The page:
Journalists Sarah Vine, Carole Malone and Piers Morgan have been traducing Meghan, Malone suggesting that the 11 April statement from the Sussexes that the imminent birth would be private – likely at Frogmore Cottage – would be a ‘slap in the face’ to the British public and to royal fans around the world. She robustly shamed them for breaking with tradition and not displaying the new baby outside the Lindo Wing of St Mary’s Hospital London. The REALITY : according to ‘Starts at 60’ website the Duchess took her inspiration from Her Majesty the Queen, who gave birth to all four of her children at Buckingham Palace or Clarence House, and Queen Elizabeth the Mother delivered Princess Elizabeth at the Mayfair home she shared with King George VI and delivered Princess Margaret at Glamis Castle.
In August at an event in Sydney the Brexit Party leader Nigel Farage launched into a blistering tirade aimed at discrediting Prince Harry’s marital choice. The London Evening Standard headline was ‘RANTING FARAGE : HARRY’S LOST IT WITH MEGHAN.’ The ‘Guardian’ obtained a recording of the event at which he said “I want Charlie Boy to live even longer [than the Queen] and William to live forever to stop Harry becoming king. Terrifying! Here was Harry, young, brave..British officer doing his bit in Afghanistan. He was the most popular royal of a younger generation that we’ve seen for 100 years. And then he met Meghan Markle, and it’s fallen off a cliff.”
After over a year of sniping at the Duchess from every direction, her best friend, Canadian stylist Jessica Mulroney (she is the daughter-in law of the former Prime Minister; her children were pageboys and bridesmaid at the royal wedding ) hit out at ‘racist bullies’ after the couple had been condemned for using private jets. As reported in the Evening Standard, Mulroney re-posted a tweet from British actor Jameela Jamil which read ‘Ugh. Dear England and English press, just say you hate her because she’s black, and him for marrying a black woman and be done with it God dammit…You’ve all lost your marbles. It’s 2019. Grow up.’ The Evening Standard of 21 August quotes Ellen DeGeneres supporting the couple, describing them as ‘down to earth and compassionate.’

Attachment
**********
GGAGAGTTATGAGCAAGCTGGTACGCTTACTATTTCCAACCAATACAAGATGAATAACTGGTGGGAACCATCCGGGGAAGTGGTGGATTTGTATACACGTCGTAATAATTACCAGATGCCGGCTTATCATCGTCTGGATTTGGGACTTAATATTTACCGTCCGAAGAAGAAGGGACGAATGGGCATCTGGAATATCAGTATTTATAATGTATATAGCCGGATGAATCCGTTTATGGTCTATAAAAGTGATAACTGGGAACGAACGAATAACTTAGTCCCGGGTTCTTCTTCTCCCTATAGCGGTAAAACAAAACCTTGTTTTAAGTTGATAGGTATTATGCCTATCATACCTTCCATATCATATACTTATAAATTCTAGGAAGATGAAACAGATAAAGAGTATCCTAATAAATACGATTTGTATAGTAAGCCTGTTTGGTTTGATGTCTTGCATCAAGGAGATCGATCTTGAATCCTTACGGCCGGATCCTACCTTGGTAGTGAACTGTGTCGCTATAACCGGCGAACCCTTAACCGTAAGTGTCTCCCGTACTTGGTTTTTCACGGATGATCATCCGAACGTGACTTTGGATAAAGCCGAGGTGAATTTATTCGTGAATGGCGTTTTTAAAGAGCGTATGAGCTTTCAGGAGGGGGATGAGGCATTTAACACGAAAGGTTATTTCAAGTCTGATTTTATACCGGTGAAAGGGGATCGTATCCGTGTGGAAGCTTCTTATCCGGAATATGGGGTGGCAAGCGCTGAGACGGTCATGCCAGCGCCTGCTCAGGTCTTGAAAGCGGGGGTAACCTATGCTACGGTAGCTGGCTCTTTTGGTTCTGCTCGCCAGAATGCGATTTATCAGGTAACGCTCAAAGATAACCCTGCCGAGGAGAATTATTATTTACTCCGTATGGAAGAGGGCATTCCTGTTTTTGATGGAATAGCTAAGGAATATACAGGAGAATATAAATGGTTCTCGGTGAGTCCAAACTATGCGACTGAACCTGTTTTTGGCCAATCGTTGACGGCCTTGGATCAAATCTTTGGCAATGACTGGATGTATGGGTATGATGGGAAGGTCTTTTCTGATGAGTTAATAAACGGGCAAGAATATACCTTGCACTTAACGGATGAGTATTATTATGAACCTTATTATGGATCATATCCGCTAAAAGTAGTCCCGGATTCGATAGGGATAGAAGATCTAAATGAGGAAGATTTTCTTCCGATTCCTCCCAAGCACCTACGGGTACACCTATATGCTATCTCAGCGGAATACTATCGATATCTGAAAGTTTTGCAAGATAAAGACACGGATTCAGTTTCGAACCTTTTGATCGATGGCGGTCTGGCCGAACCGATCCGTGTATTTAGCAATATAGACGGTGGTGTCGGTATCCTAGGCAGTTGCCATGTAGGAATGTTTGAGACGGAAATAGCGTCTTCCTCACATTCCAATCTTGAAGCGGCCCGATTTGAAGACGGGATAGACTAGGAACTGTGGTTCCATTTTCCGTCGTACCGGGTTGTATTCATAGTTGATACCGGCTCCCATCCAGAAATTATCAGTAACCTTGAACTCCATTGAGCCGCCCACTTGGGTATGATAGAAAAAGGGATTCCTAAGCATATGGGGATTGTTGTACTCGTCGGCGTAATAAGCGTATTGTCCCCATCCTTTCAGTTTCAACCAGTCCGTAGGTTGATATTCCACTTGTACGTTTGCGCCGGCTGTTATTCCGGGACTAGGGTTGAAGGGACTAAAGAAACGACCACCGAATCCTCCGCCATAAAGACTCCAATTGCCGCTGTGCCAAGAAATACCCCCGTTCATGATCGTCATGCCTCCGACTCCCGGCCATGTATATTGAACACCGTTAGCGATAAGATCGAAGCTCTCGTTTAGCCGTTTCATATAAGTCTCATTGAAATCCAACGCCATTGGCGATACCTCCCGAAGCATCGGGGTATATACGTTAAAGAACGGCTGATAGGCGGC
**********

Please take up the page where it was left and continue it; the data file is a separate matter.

Sir Elton John has lamented ‘relentless and untrue assassinations on their character’ and the singer Pink has pointed to the Duchess of Sussex being at the receiving end of ‘the most public form of bullying I have seen in a while.’ I am reminded of Judi Dench, after filming in the USA, saying on a talk show ‘I do wish we would be as gracious to Americans as they are to us.’
When the Duchess wore black to the September 20th wedding of fashion designer Misha Nonoo in Rome Meghan-bashers went into paroxysms of rage, with stylist Lucas Armitage reported to have said her attire was ‘shocking.’ REALITY: Princess Eugenie, Karlie Kloss and Nancy Shevell (Mrs Paul McCartney) all wore black but no-one said a word! (I wonder if they all wore black because of the new trend set by Suranne Jones as Anne Lister in the BBC series ‘Gentleman Jack,’ the nineteenth century barrier-breaking lesbian who wore black to mourn for past doomed love affairs!)